Planet of the Apes proved very popular at the box office. Living in a world in which sequels, prequels and remakes are the norm, we hear that and immediately think: SEQUEL. But that wasn’t as common back in the 1960s. It’s interesting to learn that in the original screenplay, Nova (Linda Harrison), the mute bombshell that hooks up with Heston’s character, was supposed to end the film as pregnant. The powers-that-be decided that that wouldn’t work. Instead, they decided to end with the very famous scene that includes a **SPOILER **** horseback riding Heston and Harrison coming upon the remains of the Statue of Liberty. With such a post-apocalyptic, and shocking, ending the challenge was to figure out what would come next when a sequel was ordered. Naturally, everyone wanted Heston back, but he wasn’t interested. Or rather what he wanted was to die in the first five minutes. A compromise was reached – he would appear in the first five minutes, disappear, and then die in the end.
The second film in the series, Beneath the Planet of the Apes (1970), welcomed a significant number of changes: Screenwriter Michael Wilson was replaced by Paul Dehn, the man behind Goldfinger (1964), The Spy Who Came in from the Cold (1965) and The Taming of the Shrew (1967). (I know, right? What the hell?) The film got a new director. Replacing Schaffner was Ted Post, a director that should be known to Clint Eastwood fans. He helmed episodes on TV’s Rawhide (1959-66), Hang ‘Em High (1968), and after Apes, Magnum Force (1973). The film received a new composer. Composer Jerry Goldsmith, known well by Star Trek fans, was replaced by Leonard Rosenman. And even Roddy McDowall had a replacement. Since he was busy shooting another film, David Watson, a British actor, played Cornelius. As far as a synopsis goes, Beneath the Planet of the Apes moves beyond Col. Taylor, centering instead on John Brent (James Franciscus), the sole survivor of a rescue team looking for Taylor. He wanders into the Forbidden Zone, where he discovers an underground city in which mutant human survivors of the atomic bomb communicate telepathically. (They worship a giant bomb.) Franciscus was a regular TV fixture – looking over his filmography, I see that he was also in the truly horrible creature feature The Valley of Gwangi (1969), a cowboys meet dinosaurs created by Ray Harryhausen flick – and was cast primarily because he looked like Heston’s smaller twin. Kim Hunter returns as Zira; Maurice Evans as Dr. Zaius; and even Linda Harrison as Nova. A new bad guy arises in the form of General Ursus (James Gregory), a gorilla with serious anger management issues. (His military-looking costume will reappear in Tim Burton’s 2001 remake.) Since this second film made about five times its budget back, another sequel was ordered.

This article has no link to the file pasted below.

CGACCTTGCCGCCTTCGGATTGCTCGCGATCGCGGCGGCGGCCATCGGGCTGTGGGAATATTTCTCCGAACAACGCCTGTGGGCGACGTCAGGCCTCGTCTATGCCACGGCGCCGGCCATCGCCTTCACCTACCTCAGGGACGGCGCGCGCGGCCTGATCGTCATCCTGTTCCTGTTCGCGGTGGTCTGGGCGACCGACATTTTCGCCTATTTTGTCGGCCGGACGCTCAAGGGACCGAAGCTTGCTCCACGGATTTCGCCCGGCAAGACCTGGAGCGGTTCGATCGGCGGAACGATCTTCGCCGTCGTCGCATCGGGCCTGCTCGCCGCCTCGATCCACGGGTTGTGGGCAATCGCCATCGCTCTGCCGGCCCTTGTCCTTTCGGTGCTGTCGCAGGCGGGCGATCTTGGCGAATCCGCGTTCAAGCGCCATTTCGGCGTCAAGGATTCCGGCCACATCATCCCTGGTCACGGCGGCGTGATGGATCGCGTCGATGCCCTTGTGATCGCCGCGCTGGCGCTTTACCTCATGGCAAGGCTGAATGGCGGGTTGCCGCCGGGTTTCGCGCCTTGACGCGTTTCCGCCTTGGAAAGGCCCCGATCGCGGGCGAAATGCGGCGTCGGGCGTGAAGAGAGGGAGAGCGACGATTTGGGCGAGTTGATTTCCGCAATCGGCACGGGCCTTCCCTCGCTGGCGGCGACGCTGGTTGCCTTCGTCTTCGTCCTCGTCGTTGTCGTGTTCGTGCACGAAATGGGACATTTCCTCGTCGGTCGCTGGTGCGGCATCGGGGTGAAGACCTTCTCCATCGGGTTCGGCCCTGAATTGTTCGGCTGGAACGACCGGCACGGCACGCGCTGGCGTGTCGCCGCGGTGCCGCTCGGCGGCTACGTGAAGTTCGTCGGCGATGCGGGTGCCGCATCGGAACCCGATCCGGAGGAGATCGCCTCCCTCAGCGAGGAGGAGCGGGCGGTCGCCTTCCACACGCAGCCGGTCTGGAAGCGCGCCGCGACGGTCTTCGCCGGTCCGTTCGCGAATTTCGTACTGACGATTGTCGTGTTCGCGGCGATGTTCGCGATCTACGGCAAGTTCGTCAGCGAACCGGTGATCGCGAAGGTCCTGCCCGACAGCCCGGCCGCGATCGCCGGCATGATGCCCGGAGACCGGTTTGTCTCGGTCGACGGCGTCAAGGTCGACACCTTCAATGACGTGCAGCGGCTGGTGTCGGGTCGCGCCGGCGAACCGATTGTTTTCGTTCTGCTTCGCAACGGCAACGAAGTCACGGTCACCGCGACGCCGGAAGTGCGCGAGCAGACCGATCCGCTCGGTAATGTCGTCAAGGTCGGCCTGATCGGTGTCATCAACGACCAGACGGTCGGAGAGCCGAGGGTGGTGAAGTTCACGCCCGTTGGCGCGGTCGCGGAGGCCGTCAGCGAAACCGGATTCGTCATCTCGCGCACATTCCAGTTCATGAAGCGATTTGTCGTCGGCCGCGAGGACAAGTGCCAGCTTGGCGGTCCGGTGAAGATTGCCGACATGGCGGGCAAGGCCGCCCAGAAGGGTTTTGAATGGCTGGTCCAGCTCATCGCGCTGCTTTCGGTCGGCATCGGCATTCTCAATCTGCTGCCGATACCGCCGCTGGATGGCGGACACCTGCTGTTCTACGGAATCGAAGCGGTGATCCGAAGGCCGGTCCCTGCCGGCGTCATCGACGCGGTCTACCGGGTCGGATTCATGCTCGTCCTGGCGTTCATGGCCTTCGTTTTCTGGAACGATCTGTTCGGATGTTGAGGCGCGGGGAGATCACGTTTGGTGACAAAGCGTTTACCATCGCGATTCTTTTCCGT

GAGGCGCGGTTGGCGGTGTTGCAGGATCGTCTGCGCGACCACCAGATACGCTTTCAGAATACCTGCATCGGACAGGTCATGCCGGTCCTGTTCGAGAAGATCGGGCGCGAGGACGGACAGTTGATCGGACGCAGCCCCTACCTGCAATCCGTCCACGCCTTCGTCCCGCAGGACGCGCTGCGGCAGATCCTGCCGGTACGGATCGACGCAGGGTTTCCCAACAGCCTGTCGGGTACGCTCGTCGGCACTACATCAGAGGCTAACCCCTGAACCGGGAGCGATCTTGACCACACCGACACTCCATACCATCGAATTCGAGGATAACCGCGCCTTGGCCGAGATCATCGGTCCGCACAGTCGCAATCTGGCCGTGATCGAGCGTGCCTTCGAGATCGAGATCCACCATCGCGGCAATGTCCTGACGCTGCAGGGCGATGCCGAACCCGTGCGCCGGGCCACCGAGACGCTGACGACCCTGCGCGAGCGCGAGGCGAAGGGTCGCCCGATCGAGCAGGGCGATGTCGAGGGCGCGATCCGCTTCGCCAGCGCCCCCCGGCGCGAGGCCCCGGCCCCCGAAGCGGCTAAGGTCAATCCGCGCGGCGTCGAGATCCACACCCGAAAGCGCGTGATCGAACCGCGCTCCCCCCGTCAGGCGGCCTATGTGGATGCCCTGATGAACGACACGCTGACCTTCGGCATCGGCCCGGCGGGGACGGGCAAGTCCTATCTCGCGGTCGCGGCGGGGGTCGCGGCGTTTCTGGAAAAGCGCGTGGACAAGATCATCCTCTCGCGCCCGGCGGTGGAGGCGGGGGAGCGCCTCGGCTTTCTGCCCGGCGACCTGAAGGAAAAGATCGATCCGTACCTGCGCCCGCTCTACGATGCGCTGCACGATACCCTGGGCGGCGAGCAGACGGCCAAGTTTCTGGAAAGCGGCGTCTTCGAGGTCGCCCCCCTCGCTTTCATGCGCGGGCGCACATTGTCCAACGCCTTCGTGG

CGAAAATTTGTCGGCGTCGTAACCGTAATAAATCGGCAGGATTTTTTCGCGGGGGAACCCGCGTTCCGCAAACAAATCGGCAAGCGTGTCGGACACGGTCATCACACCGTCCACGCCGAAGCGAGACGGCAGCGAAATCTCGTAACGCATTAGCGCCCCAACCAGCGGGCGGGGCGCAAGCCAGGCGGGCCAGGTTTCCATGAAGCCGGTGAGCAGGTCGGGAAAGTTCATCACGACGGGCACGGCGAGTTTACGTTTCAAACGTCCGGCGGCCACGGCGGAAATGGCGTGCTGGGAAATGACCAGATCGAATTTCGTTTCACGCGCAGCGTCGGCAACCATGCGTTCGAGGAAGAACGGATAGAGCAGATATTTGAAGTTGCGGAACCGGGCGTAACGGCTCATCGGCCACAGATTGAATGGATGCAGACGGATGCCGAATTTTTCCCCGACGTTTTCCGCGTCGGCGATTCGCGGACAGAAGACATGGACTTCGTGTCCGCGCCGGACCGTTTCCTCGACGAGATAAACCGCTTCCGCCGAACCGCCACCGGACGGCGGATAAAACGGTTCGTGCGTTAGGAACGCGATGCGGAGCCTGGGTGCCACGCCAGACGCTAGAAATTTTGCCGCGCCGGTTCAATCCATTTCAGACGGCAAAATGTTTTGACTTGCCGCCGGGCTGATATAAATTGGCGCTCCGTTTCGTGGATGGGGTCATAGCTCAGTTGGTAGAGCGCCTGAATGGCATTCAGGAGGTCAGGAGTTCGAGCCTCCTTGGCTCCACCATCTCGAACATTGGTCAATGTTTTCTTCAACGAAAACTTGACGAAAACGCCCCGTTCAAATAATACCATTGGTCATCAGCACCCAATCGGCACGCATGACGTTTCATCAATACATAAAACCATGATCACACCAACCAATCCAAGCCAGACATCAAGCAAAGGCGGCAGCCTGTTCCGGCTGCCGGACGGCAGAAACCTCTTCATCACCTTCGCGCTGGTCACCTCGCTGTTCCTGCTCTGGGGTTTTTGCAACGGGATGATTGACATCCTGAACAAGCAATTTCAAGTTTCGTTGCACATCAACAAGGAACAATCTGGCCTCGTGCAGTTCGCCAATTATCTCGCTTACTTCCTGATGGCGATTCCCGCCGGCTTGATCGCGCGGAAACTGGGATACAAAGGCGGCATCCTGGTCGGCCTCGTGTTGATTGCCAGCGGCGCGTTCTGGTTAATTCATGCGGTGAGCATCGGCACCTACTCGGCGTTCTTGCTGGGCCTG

The third film, Escape from the Planet of the Apes (1971) was swiftly followed by a fourth, Conquest of the Planet of the Apes (1972), and a fifth, Battle for the Planet of the Apes (1973). Paul Dehn resumed writing duties on Escape, and decided to take everything into a new direction. Instead of having another human being crashing on the ape planet, he had the franchise’s two most famous chimpanzees – Cornelius (McDowall) and Zira (Hunter) – getting into Taylor’s space ship and landing in the midst of human society. Another chimp, Milo (Sal Mineo), arrived with him, but he doesn’t last very long. Apparently Mineo didn’t care, because he hated getting into makeup. (This is the same reason that Edward G. Robinson didn’t play Dr. Zaius in the films.) Initially, the chimps are the toast of the town, until one government official, Dr. Otto Hasslein (Eric Braeden), begins causing problems for them. They find refuge with a kind circus owner, Armando (Ricardo Montalban), but this film doesn’t have a happy ending. Anyone who has seen the trailer for Rise of the Planet of the Apes will hear that “Caesar” is the chimpanzee at the center of the story. Who is Caesar? At least in Escape from the Planet of the Apes, he is Cornelius and Zira’s baby, and he is the only one who survives exchanged gunfire. By the way, a new director, Don Taylor, was behind the camera on Escape. He worked mainly in TV, but he did give the world The Island of Dr. Moreau (1977) and Damien: Omen II (1978).